them. Article by article, treaty by treaty, the spiritual faith given by the white Christians was violated in favor of God's other commandment, also misinterpreted, to subjugate the earth. It is therefore ridiculous to view
Indian tribes as a people who do not and probably cannot understand the requirements of either religion or civilization. Both religion and
civilization require, for their fundamental integrity, the premise that one can be taken at his word for what that word spiritually represents. Instead history has shown a marvelous ability of the white Christian to quibble on
the meanings of specific words contained in treaties and statutes, finding in tortured interpretations of those words the loophole required when one is breaking faith.
In a corresponding development, responsibility to the Earth and it's creatures has been studiously avoided. Instead, exploitation for the sake of exploitation has been the rule. Property rights have taken precedent over any sense of affinity for living creatures and their rights. The buffalo were exterminated to provide grazing lands for cattle, and misuse of
these grazing lands resulted in the creation of the Great Dust Bowl followed by farm programs in which land is kept unproductive in order to maintain a false economy for selected land owners while millions throughout the world starve.
The justification for taking American Indian lands has always been: they are not doing anything with them. Underlying this complaint has been the idea
that the earth itself can have no rest. it also must be exploited and used. There is no responsibility of man not to destroy the world. On the contrary, the more the world can be changed, the theology has run, the more concrete poured, the more freeways, apartment buildings, slums, football stadiums, in short, the more confused edifices created, the better God is
pleased. God, then, created the Earth most ineptly. It was fortunate for God that man was available to recreate the world as it should be.
Now, the chickens have come home to roost. The entire Viet Nam fiasco revolves around the question of covenant. To what extent are we bound by
our promise to protect the south Viet Nam republic? And the answer has been that we are bound to the point where it becomes our duty, our God given duty, to massacre old men, women and children and babies- for their own good - and for our good, to defend them. When 83% of the citizens of this country, this Christian Country, think that Lt. Calley did right in executing the people at My Lai, then one can see how far from the reality of
what they proclaim, the Christians have drifted in four centuries.
Instead of creating the world in a better way than the Deity- Christian peoples have only succeeded in creating a situation in which mankind may well extinguish itself within a generation unless pollution is controlled. And even that statement is not really correct. Unless the white Christians control pollution, all of mankind, Christian and non-Christian, may become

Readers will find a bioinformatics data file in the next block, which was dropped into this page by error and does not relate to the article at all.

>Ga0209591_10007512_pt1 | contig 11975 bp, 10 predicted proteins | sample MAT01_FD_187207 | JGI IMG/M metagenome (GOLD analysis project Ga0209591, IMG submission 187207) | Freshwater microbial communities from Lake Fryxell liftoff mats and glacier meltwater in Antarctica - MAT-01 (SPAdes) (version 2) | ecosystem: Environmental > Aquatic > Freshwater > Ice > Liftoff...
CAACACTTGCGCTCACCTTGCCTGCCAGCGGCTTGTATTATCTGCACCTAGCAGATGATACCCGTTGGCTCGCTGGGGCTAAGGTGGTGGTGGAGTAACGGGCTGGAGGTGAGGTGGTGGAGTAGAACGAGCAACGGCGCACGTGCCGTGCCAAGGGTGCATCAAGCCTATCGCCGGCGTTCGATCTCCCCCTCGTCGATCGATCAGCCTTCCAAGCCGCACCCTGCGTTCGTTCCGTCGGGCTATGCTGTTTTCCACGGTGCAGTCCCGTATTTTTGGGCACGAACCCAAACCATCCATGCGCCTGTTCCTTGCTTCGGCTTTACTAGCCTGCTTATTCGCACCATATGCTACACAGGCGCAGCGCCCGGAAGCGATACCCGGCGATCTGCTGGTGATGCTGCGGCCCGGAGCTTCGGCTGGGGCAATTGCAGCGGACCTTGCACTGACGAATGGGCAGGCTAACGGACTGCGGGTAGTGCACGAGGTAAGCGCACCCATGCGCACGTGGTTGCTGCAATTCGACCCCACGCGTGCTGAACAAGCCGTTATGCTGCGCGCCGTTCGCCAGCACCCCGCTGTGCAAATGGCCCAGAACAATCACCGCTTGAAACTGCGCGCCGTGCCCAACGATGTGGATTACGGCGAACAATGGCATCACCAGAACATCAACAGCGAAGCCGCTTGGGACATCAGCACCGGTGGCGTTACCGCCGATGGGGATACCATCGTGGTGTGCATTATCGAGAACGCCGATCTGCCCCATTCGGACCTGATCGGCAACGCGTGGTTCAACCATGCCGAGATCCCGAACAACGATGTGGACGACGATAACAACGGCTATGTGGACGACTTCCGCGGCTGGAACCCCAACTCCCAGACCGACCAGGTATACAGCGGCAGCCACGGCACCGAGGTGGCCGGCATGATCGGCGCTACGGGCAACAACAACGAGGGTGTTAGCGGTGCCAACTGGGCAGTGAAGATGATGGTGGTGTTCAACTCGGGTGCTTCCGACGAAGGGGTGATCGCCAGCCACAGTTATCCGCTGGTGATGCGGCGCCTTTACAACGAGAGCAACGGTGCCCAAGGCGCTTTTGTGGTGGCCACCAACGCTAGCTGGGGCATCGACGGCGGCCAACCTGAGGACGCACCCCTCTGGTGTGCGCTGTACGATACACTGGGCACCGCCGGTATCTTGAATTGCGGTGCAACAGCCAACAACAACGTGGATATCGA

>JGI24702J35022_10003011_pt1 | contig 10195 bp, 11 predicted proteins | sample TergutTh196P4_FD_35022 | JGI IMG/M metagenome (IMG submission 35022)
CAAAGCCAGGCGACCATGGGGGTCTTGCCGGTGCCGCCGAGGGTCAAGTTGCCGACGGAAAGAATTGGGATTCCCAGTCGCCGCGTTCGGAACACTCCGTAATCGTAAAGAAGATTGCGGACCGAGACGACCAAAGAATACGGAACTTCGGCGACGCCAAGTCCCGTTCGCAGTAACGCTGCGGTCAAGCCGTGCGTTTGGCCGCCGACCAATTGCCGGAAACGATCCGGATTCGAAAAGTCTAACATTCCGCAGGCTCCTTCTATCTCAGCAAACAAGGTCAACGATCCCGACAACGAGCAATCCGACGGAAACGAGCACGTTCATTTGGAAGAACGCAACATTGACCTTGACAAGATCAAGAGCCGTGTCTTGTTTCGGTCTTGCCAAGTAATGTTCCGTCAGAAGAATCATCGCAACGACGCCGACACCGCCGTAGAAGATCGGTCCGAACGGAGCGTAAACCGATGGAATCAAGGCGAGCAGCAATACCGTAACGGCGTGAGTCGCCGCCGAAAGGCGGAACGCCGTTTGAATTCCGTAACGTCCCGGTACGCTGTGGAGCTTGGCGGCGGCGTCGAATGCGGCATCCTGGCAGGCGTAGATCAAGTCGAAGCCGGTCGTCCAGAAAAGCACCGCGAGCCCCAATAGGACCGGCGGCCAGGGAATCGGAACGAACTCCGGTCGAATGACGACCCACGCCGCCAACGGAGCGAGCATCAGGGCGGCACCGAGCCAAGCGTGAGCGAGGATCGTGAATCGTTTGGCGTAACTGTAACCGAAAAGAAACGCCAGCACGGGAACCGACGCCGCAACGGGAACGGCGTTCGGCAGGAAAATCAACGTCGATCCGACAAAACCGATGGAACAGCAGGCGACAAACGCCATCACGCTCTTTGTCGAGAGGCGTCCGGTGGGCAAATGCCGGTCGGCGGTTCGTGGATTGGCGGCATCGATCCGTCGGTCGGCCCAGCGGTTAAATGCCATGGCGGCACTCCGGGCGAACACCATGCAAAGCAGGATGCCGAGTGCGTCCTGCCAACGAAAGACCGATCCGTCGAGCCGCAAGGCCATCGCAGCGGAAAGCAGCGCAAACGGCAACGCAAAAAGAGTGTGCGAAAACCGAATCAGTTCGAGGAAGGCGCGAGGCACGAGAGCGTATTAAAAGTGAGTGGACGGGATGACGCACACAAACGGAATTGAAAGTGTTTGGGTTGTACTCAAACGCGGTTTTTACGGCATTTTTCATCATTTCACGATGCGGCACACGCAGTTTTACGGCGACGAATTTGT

extinct. This obvious fact, rather than the theological fancies of the
past, tells us of the relative truth of the genesis legend. For if man was given the right to totally subjugate, then no harm would come to him. such, according to to our best scientific minds, is not and has not been the case. Outside of a massive repentance and a society turned completely around, there appears to be no solution to modern problems. Unless mankind takes
it's responsibilities to the world, and unless Christians take their
responsibilities to non-Christians, as serious and critical calls to action, we really have no future. we will have created our own judgment day far in advance of any divine plans for the event.
In the field of human rights there must be a radical change in the
attitudes. If it has been stated that Indian treaties will be upheld, then it is the responsibility to uphold them. No amount of quibbling over phraseology can change that basic response. If all men are created in God's image, there should be no question, at least among those alleging to be Christians, to carrying out those programs and projects that will most
nearly approximate that condition. The continual bickering over legal
sophistries with respect to treaty rights, integration and race relations, welfare, the aged, orphans and burial rights, speaks of a society in which
law and not covenant dominates. That society and it's members who so loudly proclaim to be members of the covenant, the New Covenant, should either put up or shut up.
Most of us really know what is right. We rarely do it. But, there is a corresponding responsibility on Christians today that faces no other group. For Christians have not only proclaimed that they are right, they have proclaimed that they ALONE are right and that everyone else is wrong. And